To prevent a lot of discussion and differences of opinion, I would propose that those who participate in a match with the sabre (or short or long stick), are provided with apples or potatoes, one placed on the head, one on the belly, and one on the right side. This is sufficient, and thus all matches in The Hague on the weapons I mentioned were run in good order, without any dispute having arisen. One could also place an apple on the arm, but this has not yet happened to me.

He who three times harms or bruises the apple of his opponent is the winner. (If the apple is knocked completely off without being bruised this does not count as a hit.) Each apple that has been hit and bruised must be replaced by another. With this, accurate notes are kept of whose apple has first been hit three times, and in this said way the competitors go through the competition, until it has been decided.

On page 85 he further states:

In competition, I further propose that, whether hit or not, one is always allowed to make an after-strike (if the strike that was delivered first by him who attacked was a hit, both would be hit, but that supposes that attack and after-strike were hits). After all, a strike may have hit 1, 2 to 3 inches besides the apple – then the target is missed. Therefore, one must be able to make an after-strike. If on both [combatants] an apple was hit, the [strike] of the initial attacker is declared a hit.

Finally, for thrust-fencing with the sword Regoor describes the use of chalk on the tip of the blade to determine whether a hit was scored (page 167):

Now, when I continue onto the description of the rules of competition with the sword, then I must remark that all rules that have been established for the competition with the sabre are also observed here, with the exception of the apples or potatoes, that are replaced by finely stamped chalk, which is used in the following manner:

Each competitor is equipped with a white plastron of cotton or linen with a black heart on it. The size of the plastrons and hearts can be adapted according to existing plastrons, in use for the purpose of foil fencing. It goes without saying that the swords must be provided with strong riveted plates at the tips, wound with chamois leather that is dipped into the said chalk.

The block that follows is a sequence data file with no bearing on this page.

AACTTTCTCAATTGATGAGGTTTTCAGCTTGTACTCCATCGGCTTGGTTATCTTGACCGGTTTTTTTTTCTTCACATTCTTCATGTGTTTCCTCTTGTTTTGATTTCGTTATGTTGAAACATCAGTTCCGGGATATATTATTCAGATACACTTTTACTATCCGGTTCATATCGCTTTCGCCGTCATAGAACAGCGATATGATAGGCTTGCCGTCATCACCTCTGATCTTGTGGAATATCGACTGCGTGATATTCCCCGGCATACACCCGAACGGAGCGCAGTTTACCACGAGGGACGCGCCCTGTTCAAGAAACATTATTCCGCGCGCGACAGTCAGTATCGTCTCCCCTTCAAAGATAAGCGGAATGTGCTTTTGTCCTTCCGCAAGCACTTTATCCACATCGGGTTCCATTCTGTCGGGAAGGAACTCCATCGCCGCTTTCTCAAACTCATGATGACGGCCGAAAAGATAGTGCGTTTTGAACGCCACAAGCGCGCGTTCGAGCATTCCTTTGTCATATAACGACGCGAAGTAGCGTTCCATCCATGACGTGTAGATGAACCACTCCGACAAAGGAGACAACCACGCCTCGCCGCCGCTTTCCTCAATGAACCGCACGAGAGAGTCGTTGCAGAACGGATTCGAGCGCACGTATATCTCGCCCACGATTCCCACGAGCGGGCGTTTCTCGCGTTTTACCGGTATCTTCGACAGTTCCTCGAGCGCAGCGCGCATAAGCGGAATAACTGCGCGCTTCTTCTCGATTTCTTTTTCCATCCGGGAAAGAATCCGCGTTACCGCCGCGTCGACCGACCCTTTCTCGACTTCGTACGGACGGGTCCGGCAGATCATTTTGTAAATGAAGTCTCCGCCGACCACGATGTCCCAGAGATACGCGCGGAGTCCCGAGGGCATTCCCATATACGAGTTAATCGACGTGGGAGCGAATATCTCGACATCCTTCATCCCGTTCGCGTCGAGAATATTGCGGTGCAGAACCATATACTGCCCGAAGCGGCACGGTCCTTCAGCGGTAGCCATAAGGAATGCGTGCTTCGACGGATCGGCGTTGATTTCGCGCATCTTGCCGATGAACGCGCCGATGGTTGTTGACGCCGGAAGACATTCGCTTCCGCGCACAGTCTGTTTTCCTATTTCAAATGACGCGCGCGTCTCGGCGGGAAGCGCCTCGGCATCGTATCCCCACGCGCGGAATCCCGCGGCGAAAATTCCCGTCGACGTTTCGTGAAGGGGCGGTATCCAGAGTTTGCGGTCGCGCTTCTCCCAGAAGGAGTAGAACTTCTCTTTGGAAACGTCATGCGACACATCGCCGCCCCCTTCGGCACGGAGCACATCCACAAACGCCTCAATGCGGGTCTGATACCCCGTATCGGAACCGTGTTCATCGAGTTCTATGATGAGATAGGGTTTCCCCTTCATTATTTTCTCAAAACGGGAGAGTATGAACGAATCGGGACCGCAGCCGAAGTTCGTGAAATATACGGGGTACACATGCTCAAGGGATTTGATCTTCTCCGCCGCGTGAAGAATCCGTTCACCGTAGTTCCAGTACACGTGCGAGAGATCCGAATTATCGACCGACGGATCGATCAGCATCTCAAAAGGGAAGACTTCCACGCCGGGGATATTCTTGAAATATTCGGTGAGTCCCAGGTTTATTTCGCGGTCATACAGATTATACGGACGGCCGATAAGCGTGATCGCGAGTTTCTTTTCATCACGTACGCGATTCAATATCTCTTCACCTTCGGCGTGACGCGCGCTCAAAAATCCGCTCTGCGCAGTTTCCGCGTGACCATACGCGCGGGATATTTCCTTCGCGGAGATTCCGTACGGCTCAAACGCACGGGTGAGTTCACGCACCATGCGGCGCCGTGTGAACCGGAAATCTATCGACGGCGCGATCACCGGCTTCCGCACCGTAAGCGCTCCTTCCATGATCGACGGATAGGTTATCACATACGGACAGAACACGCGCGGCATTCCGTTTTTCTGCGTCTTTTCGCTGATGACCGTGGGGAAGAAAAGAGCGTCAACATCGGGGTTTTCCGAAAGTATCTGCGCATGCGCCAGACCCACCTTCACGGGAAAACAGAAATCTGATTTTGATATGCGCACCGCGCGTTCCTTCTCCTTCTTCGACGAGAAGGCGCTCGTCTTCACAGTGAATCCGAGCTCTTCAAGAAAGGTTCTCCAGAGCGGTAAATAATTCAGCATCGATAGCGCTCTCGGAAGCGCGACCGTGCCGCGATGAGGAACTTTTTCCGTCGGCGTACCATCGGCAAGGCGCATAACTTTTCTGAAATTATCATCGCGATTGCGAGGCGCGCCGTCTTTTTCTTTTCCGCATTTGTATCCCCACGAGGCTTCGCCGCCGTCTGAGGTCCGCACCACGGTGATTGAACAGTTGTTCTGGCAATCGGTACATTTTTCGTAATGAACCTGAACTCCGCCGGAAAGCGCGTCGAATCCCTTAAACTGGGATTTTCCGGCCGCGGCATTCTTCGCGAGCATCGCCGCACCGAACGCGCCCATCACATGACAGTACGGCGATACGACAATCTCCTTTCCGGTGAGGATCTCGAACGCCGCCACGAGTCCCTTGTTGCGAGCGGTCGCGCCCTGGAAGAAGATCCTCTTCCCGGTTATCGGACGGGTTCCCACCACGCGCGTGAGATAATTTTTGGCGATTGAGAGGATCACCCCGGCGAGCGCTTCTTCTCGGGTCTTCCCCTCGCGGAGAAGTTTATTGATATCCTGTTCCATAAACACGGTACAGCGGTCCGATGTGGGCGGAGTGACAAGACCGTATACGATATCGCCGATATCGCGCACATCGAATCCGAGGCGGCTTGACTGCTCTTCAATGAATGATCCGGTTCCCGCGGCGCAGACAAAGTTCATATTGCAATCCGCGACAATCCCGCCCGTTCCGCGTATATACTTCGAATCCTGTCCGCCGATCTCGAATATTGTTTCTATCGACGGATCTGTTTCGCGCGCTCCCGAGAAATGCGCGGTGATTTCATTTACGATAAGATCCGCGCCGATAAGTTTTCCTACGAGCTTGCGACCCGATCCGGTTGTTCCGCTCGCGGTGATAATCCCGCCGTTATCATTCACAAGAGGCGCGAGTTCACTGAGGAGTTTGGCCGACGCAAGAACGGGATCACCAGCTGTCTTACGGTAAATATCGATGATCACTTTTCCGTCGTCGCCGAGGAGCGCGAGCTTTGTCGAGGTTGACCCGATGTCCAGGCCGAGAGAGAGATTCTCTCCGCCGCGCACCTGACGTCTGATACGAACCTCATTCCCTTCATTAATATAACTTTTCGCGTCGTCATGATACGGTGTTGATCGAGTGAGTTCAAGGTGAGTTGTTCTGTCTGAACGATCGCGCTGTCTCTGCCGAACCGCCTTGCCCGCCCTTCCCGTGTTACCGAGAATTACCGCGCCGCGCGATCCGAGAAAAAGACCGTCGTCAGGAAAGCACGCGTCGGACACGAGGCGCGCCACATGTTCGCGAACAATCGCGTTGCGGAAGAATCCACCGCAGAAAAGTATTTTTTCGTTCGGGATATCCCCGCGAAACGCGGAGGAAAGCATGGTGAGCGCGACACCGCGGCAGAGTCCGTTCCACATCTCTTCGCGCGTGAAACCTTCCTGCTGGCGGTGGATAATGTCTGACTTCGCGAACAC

It is not only possible that the competition with the sword takes place with foils, but it is commonly done so.

What has further be said of the sabre is also valid here, except that that which is not positive, which means things that are decidedly and specifically of the sabre, must not be confused with that of the sword.

He, now, who receives three thrusts on the black of the plastron is no longer a competitor for the prize. Concerning after-thrusts the same as with the sabre fencing remains said here. What has been said of the arrêt also remains applicable here.

Regoor further suggests that a metal rim around the heart could be used to ensure a hit on the heart is a proper direct thrust, and grazing hits do not register.

Indeed, then, Regoor, in his writings confirms the claims made by Hesse about the way fencing matches following the Hollandsche Methode were organised, and the rules according which they were fought. Furthermore, Regoor, in his treatise, presents the exact same sabre lessons as Siebenhaar gave before, further showing the close agreement between their teachings. It thus seems very likely that Siebenhaar also agreed with the competition rules presented by Regoor and derided by Hesse. Therefore, to properly study and understand Siebenhaar’s Hollandsche Methode, one should fence according to the rules that Siebenhaar and his students and collaborators fenced by, which significantly means attacking in turns, and remaining fixed in place (with the hind leg).

Interesting as it may have been, it would appear that the Dutch experiment did not last long. Soon after the deaths of Regoor and Siebenhaar, in 1887, Hesse re-introduced fencing according to the French school, and it would seem that, even if some of the Dutch terminology devised by Siebenhaar may have remained in use for some time, the French method now stuck, while the Hollandsche Methode was soon reduced to an amusing footnote.

[1] As an interesting aside, Christiaan Siebenhaar rented out rooms in his house as studios to artists, and is mentioned by Vincent van Gogh in two letters he wrote to his brother Theo (#204, 13 February 1882, and #361, 11 July 1883 –

[2] As stated in the preface to the third edition (Siebenhaar, C. Handleiding voor het onderwijs in de schermkunst, The Hague, De Erven Doorman,1861). The preface to the second edition (The Hague, De Erven Doorman, 1858) clarifies that the foreign language Siebenhaar would prefer not to hear during the instruction in fencing was French.

[3] Hesse, G. Handboek ten gebruike bij het schermonderwijs op den degen en de sabel, Apeldoorn, Laurens Hansma, 1887.

[4] Regoor, M. De schermkunst voor het volksonderwijs geschikt gemaakt, The Hague, J. K. de Liefde, 1866.